A lot of my early research was talking to different historians and museums and finding out if anything like this existed…an album recorded by a front line band unit out where the war was happening.

The thing that I’ve enjoyed the most and learned the most from has been tracking down relatives of band members. All I’ve had to go on is the names my grandpa has mentioned and a couple I connected the dots to with some research. Learning about those guys and their stories of being in the band with my grandpa has given me an even greater appreciation for the military musician. There’s an assumption, even by me growing up, that if you were in the band you weren’t in any kind of danger in WWII and that just wasn’t the case.

What was the most interesting part of producing the CD?

The whole process of producing an album has been fascinating. I’ve run the whole gamut: reaching out to people to do stories on the album, recruiting sound engineers to work on the album, organizing the album musically, tracking down individual Spotify playlist curators and asking them to consider the album for their playlist…

I think my favorite part so far has been the concept and creation of the liner notes and album artwork. I’ve really enjoyed that portion of the project as a creative outlet. There is something I missed out on that I would have loved to have been in the room for. Transferring the recordings from the 75-year-old 78s with the sound engineers at Lurssen Mastering would have been so fascinating. The whole process of digitizing something that old and working their magic on it would have really appealed to me; however, because it happened at the height of the COVID restrictions, I wasn’t able to be in the studio with them.

What was your grandfather’s take on how the music helped them get through the war?

I spoke with him often about the war informally as a grandson and formally in video interviews as a historian, and his view on music in wartime was always that it was a lifeline to service members who were overseas.

Being able to perform for people and take their mind off of war, even for only a moment, was what he lived for. Of all the duties he performed as a trumpet player during the war, however, he always said his most important job was playing “Taps” for those who didn’t make it home. That really took an emotional toll on him. The last time he played “Taps” in the war was when they found out that Japan officially surrendered. The general at Fort McKinley ordered him to take his trumpet over to what is now the American Cemetery in Manila (a total of 17,206 graves, it has the largest number of graves of any cemetery for U.S. personnel killed during World War II) to play “Taps” to sound the end of the war for all those who weren’t going home.

Which songs are your top favorites?

My favorite songs on the album are “East of the Sun West of the Moon” and “If You Are But a Dream.” Those are two of the songs on the album that feature the singer of the group. He has the most nostalgic-sounding voice and it really makes you feel like it is the 1940s. There’s a bit of disappointment in myself, when I hear those songs, as well. My grandpa never mentioned the singer in his narration notes and I had never asked his name, so he is still a bit of a mystery to me. Hopefully, I’ll have a research breakthrough when I start writing the book about the band and can find out who he is and his story with the band.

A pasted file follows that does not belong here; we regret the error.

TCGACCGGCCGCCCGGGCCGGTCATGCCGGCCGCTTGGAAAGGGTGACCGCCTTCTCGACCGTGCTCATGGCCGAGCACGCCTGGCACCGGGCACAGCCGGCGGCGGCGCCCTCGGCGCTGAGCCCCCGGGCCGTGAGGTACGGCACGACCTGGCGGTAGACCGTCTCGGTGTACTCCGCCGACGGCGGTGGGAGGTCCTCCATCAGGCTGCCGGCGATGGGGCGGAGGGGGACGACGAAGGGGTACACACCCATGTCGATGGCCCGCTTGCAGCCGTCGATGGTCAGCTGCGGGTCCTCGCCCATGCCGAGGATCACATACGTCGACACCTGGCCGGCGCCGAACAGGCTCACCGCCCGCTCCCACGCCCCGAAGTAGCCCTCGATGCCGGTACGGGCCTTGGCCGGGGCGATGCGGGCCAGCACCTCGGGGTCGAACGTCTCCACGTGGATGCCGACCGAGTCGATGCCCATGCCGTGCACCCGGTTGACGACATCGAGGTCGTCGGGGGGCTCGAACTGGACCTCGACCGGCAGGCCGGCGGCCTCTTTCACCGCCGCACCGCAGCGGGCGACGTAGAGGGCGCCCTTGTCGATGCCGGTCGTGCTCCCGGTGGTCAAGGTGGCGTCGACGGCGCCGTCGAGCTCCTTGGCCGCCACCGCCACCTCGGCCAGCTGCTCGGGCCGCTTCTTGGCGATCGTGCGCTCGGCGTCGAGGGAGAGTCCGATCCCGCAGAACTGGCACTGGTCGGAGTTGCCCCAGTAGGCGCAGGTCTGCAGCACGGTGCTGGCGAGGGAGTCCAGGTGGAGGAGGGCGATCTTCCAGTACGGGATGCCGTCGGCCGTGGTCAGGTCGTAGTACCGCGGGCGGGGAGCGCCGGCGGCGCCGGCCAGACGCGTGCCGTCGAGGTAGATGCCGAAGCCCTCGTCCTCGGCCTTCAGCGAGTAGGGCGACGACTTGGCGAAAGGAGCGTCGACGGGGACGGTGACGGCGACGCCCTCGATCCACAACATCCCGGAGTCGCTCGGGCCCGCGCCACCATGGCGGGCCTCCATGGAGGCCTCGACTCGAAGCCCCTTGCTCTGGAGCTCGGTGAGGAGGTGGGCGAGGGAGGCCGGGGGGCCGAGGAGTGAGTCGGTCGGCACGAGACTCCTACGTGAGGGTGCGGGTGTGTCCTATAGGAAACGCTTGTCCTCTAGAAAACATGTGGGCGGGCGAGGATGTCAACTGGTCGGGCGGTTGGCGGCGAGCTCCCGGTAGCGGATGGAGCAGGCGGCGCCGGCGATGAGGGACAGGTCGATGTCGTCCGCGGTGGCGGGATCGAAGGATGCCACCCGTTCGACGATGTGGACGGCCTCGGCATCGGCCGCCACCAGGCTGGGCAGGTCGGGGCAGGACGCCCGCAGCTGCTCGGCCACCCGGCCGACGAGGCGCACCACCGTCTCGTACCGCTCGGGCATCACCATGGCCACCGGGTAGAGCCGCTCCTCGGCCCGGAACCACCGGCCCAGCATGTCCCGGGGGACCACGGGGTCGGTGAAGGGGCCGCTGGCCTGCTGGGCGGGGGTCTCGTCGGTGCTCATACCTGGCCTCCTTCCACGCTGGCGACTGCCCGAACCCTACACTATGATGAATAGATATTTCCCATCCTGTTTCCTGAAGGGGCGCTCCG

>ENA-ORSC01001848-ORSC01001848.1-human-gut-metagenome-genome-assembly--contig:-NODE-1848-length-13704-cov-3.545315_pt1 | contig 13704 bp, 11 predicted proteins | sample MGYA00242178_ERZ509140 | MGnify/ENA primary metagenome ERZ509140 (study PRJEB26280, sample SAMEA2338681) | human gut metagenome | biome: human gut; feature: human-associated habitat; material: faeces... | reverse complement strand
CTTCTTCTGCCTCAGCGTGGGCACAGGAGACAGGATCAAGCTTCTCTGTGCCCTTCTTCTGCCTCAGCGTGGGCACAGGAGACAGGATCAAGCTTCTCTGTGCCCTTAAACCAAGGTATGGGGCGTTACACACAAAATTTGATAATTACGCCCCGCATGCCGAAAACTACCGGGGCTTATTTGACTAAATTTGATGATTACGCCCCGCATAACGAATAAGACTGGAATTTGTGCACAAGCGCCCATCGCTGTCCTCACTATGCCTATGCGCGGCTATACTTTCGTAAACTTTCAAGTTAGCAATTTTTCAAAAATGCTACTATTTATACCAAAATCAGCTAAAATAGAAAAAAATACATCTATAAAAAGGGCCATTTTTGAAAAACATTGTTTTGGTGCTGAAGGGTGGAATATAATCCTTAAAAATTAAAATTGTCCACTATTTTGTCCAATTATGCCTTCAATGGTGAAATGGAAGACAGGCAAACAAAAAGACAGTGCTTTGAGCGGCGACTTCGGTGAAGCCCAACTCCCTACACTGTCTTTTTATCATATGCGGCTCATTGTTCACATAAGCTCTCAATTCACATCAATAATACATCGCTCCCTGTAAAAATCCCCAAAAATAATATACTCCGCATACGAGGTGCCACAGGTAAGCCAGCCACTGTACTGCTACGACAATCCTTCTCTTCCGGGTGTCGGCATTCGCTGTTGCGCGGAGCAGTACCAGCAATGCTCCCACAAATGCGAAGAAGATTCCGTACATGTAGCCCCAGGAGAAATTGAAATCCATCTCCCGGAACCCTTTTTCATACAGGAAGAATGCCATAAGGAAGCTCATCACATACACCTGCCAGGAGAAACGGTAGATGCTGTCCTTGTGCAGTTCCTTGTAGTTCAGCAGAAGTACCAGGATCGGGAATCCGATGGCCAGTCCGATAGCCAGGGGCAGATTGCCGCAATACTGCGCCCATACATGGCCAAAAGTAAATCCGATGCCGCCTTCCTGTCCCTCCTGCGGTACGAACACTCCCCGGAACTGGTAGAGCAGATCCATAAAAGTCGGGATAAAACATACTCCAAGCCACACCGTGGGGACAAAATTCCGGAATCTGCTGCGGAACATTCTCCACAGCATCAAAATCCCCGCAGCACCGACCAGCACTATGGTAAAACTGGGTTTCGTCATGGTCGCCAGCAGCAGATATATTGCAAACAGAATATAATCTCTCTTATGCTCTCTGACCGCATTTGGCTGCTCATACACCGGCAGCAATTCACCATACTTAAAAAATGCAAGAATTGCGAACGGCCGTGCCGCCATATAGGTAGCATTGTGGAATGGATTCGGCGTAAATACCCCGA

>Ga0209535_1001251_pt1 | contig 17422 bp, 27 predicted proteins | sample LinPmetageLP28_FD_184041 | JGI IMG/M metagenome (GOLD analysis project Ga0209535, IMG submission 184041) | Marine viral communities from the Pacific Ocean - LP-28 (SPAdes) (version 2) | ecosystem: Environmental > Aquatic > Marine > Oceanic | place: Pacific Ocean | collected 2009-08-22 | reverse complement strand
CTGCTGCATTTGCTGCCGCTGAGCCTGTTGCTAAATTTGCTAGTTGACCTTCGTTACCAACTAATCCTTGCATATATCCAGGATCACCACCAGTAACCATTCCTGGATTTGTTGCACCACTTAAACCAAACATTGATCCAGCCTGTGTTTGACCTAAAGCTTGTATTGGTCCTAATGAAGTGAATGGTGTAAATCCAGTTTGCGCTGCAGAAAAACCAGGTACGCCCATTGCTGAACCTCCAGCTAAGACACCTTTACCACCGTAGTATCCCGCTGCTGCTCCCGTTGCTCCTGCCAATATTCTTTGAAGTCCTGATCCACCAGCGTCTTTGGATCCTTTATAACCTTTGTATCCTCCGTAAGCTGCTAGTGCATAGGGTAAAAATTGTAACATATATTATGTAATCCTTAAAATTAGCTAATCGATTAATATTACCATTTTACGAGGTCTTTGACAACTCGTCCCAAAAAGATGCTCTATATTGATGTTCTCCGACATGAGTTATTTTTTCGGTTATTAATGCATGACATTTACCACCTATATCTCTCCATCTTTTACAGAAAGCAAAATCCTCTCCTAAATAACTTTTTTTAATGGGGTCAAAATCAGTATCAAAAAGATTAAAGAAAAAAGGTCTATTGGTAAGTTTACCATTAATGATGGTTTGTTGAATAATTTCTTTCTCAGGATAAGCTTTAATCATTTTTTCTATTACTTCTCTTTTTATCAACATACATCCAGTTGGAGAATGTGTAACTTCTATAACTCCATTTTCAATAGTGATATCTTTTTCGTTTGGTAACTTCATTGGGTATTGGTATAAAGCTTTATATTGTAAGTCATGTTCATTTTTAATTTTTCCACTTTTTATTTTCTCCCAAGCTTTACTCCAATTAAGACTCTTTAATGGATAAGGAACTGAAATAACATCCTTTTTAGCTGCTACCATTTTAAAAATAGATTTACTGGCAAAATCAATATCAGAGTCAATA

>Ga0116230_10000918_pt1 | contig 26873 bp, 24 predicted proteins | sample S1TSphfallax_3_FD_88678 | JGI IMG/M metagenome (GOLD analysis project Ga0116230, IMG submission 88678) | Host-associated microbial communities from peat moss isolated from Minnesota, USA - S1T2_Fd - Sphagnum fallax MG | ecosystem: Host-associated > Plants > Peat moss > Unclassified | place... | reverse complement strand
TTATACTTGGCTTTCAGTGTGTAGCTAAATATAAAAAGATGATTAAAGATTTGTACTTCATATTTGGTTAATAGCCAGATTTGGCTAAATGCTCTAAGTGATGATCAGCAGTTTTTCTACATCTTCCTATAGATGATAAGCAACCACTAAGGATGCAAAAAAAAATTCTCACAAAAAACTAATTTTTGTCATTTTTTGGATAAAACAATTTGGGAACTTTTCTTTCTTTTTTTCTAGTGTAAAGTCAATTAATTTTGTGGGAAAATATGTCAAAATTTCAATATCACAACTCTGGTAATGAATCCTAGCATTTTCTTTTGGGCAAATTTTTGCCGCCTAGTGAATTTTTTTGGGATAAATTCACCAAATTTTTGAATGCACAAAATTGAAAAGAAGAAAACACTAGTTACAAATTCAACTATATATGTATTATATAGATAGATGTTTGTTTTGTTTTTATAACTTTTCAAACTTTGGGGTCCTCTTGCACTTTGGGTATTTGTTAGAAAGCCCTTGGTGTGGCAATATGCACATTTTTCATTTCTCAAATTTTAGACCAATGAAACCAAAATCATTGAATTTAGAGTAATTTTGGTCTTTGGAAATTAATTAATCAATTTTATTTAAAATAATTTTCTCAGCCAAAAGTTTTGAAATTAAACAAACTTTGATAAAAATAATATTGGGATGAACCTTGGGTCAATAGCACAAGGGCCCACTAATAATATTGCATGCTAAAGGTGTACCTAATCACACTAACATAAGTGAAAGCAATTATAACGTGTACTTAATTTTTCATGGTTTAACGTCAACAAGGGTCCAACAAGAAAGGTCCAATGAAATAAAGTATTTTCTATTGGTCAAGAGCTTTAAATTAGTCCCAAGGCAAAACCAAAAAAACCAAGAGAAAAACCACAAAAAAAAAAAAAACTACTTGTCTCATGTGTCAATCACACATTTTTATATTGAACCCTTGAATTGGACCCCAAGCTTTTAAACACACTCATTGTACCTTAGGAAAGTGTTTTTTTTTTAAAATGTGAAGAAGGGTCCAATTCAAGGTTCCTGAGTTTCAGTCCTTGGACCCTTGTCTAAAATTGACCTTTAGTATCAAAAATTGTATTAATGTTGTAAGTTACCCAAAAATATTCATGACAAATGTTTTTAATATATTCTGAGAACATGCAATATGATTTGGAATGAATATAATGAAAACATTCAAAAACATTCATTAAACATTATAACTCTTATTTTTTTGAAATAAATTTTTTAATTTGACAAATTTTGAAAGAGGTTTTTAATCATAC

What’s this about the Grammys?

The album came out on Veteran’s Day of 2020, 75 years after the official end of World War II. The album is going to be in the cycle for the 2022 Grammy Awards with nominations coming later this year. My team and I are optimistic that we can get a Best Historical Album nomination with the historic nature of the album, the amazing work that the sound engineers did on the recordings, great liner note contributors, and even a special edition album that comes with a DVD of the band in the Pacific playing their instruments and horsing around with each other. There’s nothing else like it.

Other comments?

The only other thing I would mention would be that this project has two sides to it…we are very much focused on the music side and trying to get these WWII veterans a Best Historical Album Grammy; however, there is a philanthropy component to this project too. On the oral history track that my grandpa made in the mid-1980s, he mentions that one of the first shows this band played was with a USO group that ended up being on the front lines. The plan was always to donate a portion of sales to the USO and the band. I’ve been in talks with them and recently signed a contract with them on the project. They will help promote the album and a portion of sales will be directed to them so they can continue to do the work of making veterans feel a little closer to home while they are away from their families.

For more information visit https://746feaf.hearnow.com/

Photos courtesy of and with permission of Jason Burt.

© 2021 Debbie Burke

2 thoughts on “Swingin’ on the Front Lines: WWII Music Revived and Digitized with Jason Burt

Add yours

  1. Great review Debbie

    On Sat, May 8, 2021, 3:38 AM Debbie Burke – jazz author wrote:

    > DebbieBurkeAuthor posted: ” First-time music producer Jason Burt came > across a musical treasure trove when he stumbled on an almost 80-year-old > 78rpm made by his grandfather, a trumpet player, and other soldiers in a US > Army Air Force band. The troops were serving in the Philippine” >

    Like